Last year, the Marvel Universe was shaken to its very foundations by one of Marvel’s most successful yet polarizing events in recent years, Avengers vs. X-Men. The fallout of this event series will likely have effects that may last for many years to come.
However, many have asked what would have happened if the story turned out differently? What if Scott Summers never attacked Captain America and started an all out war between the Avengers and the mutants? What if the Phoenix Force was never destroyed? Well my dear readers, these questions have finally been answered…though whether or not it was a good answer is still yet to be seen.
Today we will be looking over Marvel’s most recent GROUNDBREAKING mini series, What If… Avengers vs. X-Men.
What If…Avengers vs. X-Men was produced by Marvel to let the writers explore the possibilities of what would have happened if the war for the Phoenix had taken a different turn then what had truly happened.
The first issue of this new timeline held much promise for this mini series. As opposed to the opening events of the original AVX, this new timeline has Scott Summers taking a more diplomatic route with the Avengers. In fact, he doesn’t interact directly with the Avengers until the second issue. Instead, Hope, the mutant messiah, alongside Magneto and Storm go to the Helicarrier to discuss Hope and the Phoenix Force.
However, the talks don’t go as planned when Magneto takes a more aggressive stance and begins to threaten the Avengers. This inadvertently leads to Wolverine killing Storm.
This death caught me quite off guard and set the tone for the rest of the series, stating that anything could happen and the sequence of events would now be DRASTICALLY different.
The same cannot be said for the second issue, which follows a very similar turn of events to the original storyline. The Phoenix Force blasts passed the Avengers stationed in Space as it heads towards Earth.
The only major change here is when THOR, Asgardian God of Thunder, decides to face the cosmic force on his own, resulting in the destruction of his hammer, Mjolnir.
After the Phoenix force makes its way to earth, it is intercepted by Hope, Magneto and Emma Frost on the surface of Earth’s moon, where Hope takes hold of the Phoenix Force and becomes one with its power.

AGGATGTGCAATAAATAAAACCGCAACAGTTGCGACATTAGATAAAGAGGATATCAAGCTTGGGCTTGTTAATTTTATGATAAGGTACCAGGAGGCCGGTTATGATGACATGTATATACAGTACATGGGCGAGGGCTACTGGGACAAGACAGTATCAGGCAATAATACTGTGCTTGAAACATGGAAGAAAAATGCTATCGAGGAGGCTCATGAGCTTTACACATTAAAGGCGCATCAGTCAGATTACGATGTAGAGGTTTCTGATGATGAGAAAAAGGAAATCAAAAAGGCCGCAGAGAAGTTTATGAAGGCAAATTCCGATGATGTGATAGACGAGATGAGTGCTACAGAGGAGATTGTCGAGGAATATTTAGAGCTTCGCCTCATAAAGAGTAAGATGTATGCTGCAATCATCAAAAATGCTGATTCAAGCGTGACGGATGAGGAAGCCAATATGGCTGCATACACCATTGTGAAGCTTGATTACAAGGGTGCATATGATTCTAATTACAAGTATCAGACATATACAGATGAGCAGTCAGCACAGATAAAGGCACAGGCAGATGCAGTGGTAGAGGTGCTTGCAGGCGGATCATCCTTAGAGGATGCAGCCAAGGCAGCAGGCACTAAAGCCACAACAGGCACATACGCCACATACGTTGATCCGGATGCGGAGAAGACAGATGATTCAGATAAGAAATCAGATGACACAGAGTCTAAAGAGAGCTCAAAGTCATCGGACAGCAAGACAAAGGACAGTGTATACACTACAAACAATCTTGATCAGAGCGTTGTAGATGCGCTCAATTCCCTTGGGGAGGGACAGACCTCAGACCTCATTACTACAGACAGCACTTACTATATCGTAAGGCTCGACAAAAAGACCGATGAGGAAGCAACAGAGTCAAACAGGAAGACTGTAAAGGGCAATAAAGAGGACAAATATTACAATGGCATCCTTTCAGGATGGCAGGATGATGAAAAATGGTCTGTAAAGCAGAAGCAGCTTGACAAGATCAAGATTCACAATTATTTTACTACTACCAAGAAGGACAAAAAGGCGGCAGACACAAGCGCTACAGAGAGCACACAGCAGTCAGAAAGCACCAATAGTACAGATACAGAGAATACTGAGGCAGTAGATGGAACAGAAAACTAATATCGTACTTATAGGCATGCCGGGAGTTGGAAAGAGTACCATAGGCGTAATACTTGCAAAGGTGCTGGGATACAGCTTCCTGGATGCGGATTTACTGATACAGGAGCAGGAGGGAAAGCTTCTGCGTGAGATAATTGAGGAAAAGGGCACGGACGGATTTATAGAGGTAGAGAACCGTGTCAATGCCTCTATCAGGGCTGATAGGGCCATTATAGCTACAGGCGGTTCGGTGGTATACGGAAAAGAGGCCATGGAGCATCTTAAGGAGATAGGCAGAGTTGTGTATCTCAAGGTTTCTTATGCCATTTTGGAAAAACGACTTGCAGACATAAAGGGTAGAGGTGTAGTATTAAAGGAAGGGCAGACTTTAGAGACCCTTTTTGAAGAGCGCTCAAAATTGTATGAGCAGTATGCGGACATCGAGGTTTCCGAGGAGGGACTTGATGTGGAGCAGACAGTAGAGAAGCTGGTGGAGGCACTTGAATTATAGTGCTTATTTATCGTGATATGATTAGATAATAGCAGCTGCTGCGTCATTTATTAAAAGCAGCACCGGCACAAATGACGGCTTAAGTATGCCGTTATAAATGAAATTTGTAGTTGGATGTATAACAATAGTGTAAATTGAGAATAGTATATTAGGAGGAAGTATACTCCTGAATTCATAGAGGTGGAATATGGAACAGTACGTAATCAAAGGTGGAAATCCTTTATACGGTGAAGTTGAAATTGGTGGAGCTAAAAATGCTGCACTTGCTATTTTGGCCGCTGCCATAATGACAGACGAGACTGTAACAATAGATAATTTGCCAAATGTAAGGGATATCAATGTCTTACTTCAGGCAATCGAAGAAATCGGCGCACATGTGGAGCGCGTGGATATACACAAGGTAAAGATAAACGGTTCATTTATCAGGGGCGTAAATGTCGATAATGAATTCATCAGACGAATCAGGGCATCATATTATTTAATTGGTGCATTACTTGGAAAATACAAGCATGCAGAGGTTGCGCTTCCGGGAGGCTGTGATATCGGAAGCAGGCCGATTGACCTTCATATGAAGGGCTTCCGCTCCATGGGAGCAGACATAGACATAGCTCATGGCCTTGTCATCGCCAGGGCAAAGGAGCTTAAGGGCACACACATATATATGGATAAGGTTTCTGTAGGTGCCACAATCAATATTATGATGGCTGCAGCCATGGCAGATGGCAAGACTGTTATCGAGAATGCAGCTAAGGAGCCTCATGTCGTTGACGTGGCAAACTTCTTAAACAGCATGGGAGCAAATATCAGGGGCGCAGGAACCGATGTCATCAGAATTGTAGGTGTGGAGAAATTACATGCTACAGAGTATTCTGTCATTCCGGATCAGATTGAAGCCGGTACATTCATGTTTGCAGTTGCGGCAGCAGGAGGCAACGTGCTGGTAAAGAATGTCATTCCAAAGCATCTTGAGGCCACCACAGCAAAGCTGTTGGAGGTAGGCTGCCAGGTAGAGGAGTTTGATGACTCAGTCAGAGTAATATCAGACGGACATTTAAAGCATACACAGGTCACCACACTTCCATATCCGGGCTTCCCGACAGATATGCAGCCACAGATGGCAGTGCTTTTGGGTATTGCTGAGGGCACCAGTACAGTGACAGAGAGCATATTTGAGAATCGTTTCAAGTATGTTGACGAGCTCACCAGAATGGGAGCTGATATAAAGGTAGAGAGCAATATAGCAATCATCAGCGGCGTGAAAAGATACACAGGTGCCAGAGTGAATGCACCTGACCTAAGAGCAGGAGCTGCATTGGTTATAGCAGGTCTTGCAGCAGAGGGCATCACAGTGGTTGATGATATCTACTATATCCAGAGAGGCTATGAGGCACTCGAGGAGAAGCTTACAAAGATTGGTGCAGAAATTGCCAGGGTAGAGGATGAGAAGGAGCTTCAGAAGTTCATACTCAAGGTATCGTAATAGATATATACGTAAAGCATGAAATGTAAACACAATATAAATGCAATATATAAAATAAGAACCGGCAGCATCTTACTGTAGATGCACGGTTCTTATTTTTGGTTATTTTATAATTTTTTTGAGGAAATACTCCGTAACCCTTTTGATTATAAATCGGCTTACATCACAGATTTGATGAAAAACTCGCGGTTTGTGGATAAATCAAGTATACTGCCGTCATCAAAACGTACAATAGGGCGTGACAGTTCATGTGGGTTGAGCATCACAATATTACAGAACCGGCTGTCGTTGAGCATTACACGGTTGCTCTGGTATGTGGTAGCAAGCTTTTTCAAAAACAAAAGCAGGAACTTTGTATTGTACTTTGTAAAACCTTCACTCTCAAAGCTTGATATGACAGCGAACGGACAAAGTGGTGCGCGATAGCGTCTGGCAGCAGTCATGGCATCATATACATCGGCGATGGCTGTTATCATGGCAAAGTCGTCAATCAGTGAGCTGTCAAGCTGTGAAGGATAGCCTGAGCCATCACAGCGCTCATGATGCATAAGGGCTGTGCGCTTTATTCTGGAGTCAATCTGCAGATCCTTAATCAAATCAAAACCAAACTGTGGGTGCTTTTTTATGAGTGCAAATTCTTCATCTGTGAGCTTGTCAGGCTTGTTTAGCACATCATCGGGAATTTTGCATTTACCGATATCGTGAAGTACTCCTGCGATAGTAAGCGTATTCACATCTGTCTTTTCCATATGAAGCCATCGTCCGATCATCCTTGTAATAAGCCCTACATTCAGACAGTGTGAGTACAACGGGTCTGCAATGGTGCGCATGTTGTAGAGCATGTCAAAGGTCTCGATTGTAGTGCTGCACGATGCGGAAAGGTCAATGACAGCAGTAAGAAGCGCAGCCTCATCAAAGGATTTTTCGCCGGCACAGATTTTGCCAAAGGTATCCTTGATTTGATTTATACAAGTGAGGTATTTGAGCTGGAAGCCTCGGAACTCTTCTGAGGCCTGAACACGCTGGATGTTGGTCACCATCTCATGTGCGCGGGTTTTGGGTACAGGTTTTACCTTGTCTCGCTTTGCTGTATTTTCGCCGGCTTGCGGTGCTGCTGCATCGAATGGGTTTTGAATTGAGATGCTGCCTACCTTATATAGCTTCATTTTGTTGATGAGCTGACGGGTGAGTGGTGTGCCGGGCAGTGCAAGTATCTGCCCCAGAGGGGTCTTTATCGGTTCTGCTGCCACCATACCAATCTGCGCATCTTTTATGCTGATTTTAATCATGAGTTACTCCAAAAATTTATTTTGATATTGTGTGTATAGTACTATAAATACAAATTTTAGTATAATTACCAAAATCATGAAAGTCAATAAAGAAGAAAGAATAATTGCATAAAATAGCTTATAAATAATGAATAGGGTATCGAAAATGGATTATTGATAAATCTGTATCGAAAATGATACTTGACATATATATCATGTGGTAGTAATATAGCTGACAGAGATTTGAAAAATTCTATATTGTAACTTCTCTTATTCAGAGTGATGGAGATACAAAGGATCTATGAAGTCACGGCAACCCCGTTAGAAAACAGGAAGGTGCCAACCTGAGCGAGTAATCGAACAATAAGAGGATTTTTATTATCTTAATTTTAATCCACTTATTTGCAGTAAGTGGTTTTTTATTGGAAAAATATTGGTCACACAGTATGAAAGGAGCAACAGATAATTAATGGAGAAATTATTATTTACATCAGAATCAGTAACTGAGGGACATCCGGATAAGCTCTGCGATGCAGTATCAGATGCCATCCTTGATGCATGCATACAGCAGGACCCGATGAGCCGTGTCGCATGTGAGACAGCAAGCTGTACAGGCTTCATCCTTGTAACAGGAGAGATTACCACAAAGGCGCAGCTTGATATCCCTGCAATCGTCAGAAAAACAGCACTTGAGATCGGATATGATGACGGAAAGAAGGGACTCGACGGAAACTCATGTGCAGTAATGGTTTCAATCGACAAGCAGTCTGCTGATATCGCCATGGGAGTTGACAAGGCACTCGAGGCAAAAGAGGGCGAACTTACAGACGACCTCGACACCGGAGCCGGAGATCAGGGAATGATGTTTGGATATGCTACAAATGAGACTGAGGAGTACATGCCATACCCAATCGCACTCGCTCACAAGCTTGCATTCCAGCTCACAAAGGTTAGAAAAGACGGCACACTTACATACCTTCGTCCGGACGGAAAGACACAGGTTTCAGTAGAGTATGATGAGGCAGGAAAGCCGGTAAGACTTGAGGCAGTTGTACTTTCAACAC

Magneto persists in convincing Hope that humans, Avengers included, will never change, and that it would be best to wipe out all Homo sapiens across the planet. Emma attempts to be the voice of reason for Hope, but when her arguments land on deaf ears, she warns the X-Men of the force coming towards Earth. They alert the Avengers to this situation and decide to band together to fight the coming catastrophe.
Fearful of Hope’s power, the Avengers attempt to fight against the Phoenix Force with a nuclear strike. As you can assume this plan does not work, and the strike is diverted onto the moon by the Phoenix.
This act of desperation sends Hope over the edge. Using her Phoenix powers, Hope begins hurling chunks of the moon which were broken apart during the atomic blast towards Earth, resulting in cataclysmic damage on a global scale!
The final issue of this mini series reveals the massive levels of damage the Phoenix Force was able to inflict upon the earth in only a single day, damage which the Avengers aimed to avoid.
The Avengers and X-Men make one final stand against Hope and Magneto using every power at their disposal but to no avail. One by one the Avengers and X-Men fall. Yet Hope began to see past the power of the Phoenix, and once she did, Magneto held her close, only to snap her neck, taking the Phoenix Force for himself.
With nearly all of the X-Men and Avengers dead, and the world falling apart around him, Wolverine, alongside Charles Xavier and the Hulk, launch a mental assault on Magneto, combined with Logan’s “FASTBALL SPECIAL.”
Magneto explodes as the Phoenix force is destroyed and Logan is consumed by a ball of light…
…And saved by JEAN GREY!? Yes, Jean Grey appears and speaks to Logan discussing how the end of the world is tragic, but it is the beginning of a new world, which begins with the two of them, effectively making Logan and Jean the new Adam and Eve.
This mini series showed great promise, and right up until its final issue I was more than on board with the story. The artwork was phenomenal for the most part and I liked the new direction that the writers decided to take this story. However, the final issue takes one too many turns and is littered with inconsistencies.
At one point, Psylocke stabs Hope through the chest with her katana, but Hope is unaffected by this attack. Yet on the other hand, Hope is easily killed by Magneto. Furthermore, simply being stabbed in the eyes by Wolverine kills Magneto. Does Wolverine have mystic plot convenience powers that can kill the Phoenix that Psylocke didn’t have?
Another detriment to the book was the characterization of Magneto. In recent years, Magneto has become something of an ally to the X-Men and even a protagonist in his own right. This sudden change in his personality to his old ways of thinking is way too sudden and comes off as forced.
Then again, Magneto has been known to flip flop between good and evil for decades, so you can argue that his actions are well within his character.
Lastly, my main problem with this title was the fact that the ending felt way too rushed, and the Garden of Eden ending was just shoehorned in. This book could have benefitted from being 1 or 2 issues longer.
-It’s always fun to see how events could have gone another way
-Artwork was good for the most part
-The first issue gripped you and had you on edge wondering what would happen next
-The art in the last 2 books is lack luster
-The Adam and Eve ending where Jean Grey is now alive with no explanation
-Too many plot inconsistencies